Darkest Hour stands apart from more routine historical dramas.
The rock documentary was filmed by Martin Scorsese at a farewell concert given on Thanksgiving Day 1976 by The Band, which had been performing since 1960, in recent years as the backup band for Bob Dylan. Now the film is back in a 25th anniversary restoration. "Sixteen years on the road is long enough," says Robbie Robertson, the group's leader. "Twenty years is unthinkable." There is a weight and gravity in his words that suggests he seriously doubts if he could survive four more years.
Drugs are possibly involved. Memoirs recalling the filming report that cocaine was everywhere backstage. The overall tenor of the documentary suggests survivors at the ends of their ropes. They dress in dark, cheerless clothes, hide behind beards, hats and shades, pound out rote performances of old hits, don't seem to smile much at their music or each other. There is the whole pointless road warrior mystique, of hard-living men whose daily duty it is to play music and get wasted. They look tired of it.
Not all of them. The women (Joni Mitchell, Emmylou Harris) seem immune, although what Mitchell's song is about I have no clue, and Harris is filmed in another time and place. Visitors like the Staple Singers are open-faced and happy. Eric Clapton is in the right place and time. Muddy Waters is on sublime autopilot. Lawrence Ferlinghetti reads a bad poem, badly, but seems pleased to be reading it. Neil Diamond seems puzzled to find himself in this company, grateful to be invited.
But then look at the faces of Neil Young or Van Morrison. Study Robertson, whose face is kind and whose smile comes easily, but who does not project a feeling of celebration for the past or anticipation of the future. These are not musicians at the top of their art, but laborers on the last day of the job. Look in their eyes. Read their body language.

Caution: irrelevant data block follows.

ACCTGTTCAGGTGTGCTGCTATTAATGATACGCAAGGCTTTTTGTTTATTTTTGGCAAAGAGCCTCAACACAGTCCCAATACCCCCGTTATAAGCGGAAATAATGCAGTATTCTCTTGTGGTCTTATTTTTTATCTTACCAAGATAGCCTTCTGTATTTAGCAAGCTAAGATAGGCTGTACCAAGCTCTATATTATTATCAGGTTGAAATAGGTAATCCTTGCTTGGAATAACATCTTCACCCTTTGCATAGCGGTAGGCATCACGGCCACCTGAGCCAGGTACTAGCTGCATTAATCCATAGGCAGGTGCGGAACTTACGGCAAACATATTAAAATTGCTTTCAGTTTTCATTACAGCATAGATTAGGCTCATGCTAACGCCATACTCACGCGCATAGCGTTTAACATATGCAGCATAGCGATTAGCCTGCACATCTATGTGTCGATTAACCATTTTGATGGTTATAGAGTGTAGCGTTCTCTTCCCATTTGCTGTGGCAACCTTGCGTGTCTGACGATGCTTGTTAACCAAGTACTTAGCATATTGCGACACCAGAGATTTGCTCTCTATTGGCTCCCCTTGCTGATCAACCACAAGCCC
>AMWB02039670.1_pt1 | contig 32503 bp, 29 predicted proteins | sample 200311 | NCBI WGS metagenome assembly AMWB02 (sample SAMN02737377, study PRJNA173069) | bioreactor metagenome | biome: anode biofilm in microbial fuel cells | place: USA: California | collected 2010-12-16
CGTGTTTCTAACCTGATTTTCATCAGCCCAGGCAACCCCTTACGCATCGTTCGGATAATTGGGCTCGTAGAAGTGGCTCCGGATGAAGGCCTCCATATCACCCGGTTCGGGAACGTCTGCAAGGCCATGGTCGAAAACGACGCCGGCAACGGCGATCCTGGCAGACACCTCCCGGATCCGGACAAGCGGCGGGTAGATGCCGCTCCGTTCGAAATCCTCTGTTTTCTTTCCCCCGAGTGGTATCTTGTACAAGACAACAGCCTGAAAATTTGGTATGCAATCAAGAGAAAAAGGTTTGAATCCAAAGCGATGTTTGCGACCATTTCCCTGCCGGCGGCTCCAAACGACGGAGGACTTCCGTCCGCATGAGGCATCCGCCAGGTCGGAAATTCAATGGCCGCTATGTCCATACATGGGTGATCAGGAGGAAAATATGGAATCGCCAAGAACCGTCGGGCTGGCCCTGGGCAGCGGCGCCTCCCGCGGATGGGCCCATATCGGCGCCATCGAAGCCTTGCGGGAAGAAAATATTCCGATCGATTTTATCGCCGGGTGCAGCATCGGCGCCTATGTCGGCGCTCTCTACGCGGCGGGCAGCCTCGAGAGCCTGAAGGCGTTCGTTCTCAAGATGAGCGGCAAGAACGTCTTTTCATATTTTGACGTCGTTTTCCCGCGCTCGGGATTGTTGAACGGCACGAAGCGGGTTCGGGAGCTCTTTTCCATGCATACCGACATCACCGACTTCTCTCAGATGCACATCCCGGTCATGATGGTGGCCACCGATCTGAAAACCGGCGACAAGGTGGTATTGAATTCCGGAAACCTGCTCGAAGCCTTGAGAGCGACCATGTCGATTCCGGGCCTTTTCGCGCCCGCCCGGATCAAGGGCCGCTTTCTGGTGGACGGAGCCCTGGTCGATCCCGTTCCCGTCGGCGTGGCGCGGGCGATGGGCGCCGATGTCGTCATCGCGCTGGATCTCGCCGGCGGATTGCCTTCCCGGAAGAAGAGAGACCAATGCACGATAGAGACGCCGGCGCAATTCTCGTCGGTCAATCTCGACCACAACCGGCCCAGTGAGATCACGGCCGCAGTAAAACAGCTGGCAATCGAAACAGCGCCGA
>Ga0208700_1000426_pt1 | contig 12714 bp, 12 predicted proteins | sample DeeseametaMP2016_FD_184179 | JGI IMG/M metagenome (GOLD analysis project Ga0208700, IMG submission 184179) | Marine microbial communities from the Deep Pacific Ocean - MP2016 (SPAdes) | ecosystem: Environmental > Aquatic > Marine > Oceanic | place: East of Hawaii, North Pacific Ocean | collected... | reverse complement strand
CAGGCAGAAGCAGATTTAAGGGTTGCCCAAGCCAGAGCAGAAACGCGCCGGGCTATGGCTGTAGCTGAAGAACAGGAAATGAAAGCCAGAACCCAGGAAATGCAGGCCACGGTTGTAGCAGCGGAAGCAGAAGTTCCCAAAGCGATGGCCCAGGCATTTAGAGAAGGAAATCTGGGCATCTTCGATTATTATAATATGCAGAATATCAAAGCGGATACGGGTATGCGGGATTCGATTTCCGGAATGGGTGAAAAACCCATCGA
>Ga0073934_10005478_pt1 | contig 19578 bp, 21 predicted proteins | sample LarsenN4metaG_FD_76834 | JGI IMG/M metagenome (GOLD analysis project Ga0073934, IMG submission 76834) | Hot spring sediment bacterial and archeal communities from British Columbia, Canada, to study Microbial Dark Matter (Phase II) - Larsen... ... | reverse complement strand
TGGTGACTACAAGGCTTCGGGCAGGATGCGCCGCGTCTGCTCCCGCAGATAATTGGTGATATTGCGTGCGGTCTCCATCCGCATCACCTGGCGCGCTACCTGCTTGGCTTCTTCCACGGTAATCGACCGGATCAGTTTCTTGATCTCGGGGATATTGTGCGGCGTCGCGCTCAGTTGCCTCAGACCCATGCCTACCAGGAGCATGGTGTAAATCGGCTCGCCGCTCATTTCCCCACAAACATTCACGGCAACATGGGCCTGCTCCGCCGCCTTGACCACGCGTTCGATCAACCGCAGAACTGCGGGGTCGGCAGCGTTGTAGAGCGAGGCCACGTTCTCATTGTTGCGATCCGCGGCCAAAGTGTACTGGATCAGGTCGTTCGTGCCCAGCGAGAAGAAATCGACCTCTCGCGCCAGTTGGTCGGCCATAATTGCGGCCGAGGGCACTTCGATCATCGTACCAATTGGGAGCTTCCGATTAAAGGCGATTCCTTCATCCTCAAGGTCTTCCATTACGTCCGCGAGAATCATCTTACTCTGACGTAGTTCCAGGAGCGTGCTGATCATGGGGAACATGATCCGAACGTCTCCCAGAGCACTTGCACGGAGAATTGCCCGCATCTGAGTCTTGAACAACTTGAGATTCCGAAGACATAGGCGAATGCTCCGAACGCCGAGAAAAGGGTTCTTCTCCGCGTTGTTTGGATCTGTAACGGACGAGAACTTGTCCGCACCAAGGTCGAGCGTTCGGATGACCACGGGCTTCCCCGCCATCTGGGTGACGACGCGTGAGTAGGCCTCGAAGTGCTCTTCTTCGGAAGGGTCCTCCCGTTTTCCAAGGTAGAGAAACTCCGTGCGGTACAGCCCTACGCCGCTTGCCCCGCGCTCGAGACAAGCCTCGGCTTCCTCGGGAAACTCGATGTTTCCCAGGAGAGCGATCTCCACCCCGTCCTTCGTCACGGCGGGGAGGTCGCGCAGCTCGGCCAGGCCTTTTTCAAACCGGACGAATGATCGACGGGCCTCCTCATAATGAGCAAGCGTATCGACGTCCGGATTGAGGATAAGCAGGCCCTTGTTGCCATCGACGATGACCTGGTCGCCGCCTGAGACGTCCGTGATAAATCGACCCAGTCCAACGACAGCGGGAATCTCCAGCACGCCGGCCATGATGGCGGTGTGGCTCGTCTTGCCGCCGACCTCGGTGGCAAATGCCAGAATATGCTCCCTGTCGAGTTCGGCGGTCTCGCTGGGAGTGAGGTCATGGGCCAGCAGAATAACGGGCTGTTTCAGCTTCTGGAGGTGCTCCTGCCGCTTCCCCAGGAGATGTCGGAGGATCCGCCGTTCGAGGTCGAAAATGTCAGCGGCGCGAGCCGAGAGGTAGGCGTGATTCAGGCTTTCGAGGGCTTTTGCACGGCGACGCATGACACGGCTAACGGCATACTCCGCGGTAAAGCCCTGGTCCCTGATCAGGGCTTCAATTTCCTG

"The Last Waltz" has inexplicably been called the greatest rock documentary of all time. Certainly that would be "Woodstock," which heralds the beginning of the era which The Band gathered to bury. Among 1970s contemporaries of The Band, one senses joy in the various Rolling Stones documentaries, in Chuck Berry's "Hail! Hail! Rock and Roll" and in concert films by the Temptations or Rod Stewart. Not here.
In "The Last Waltz," we have musicians who seem to have bad memories. Who are hanging on. Scorsese's direction is mostly limited to closeups and medium shots of performances; he ignores the audience. The movie was made at the end of a difficult period in his own life, and at a particularly hard time (the filming coincided with his work on "New York, New York"). This is not a record of serene men, filled with nostalgia, happy to be among friends.
At the end, Bob Dylan himself comes on. One senses little connection between Dylan and The Band. One also wonders what he was thinking as he chose that oversized white cowboy hat, a hat so absurd that during his entire performance I could scarcely think of anything else. It is the haberdashery equivalent of an uplifted middle finger.
The music probably sounds fine on a CD. Certainly it is well-rehearsed. But the overall sense of the film is of good riddance to a bad time. Even references to groupies inspire creases of pain on the faces of the rememberers: The sex must have been as bad as anything else. Watching this film, the viewer with mercy will be content to allow the musicians to embrace closure, and will not demand an encore. Yet I give it three stars? Yes, because the film is such a revealing document of a time.
Stop watching movies made by assholes. It'll be OK.
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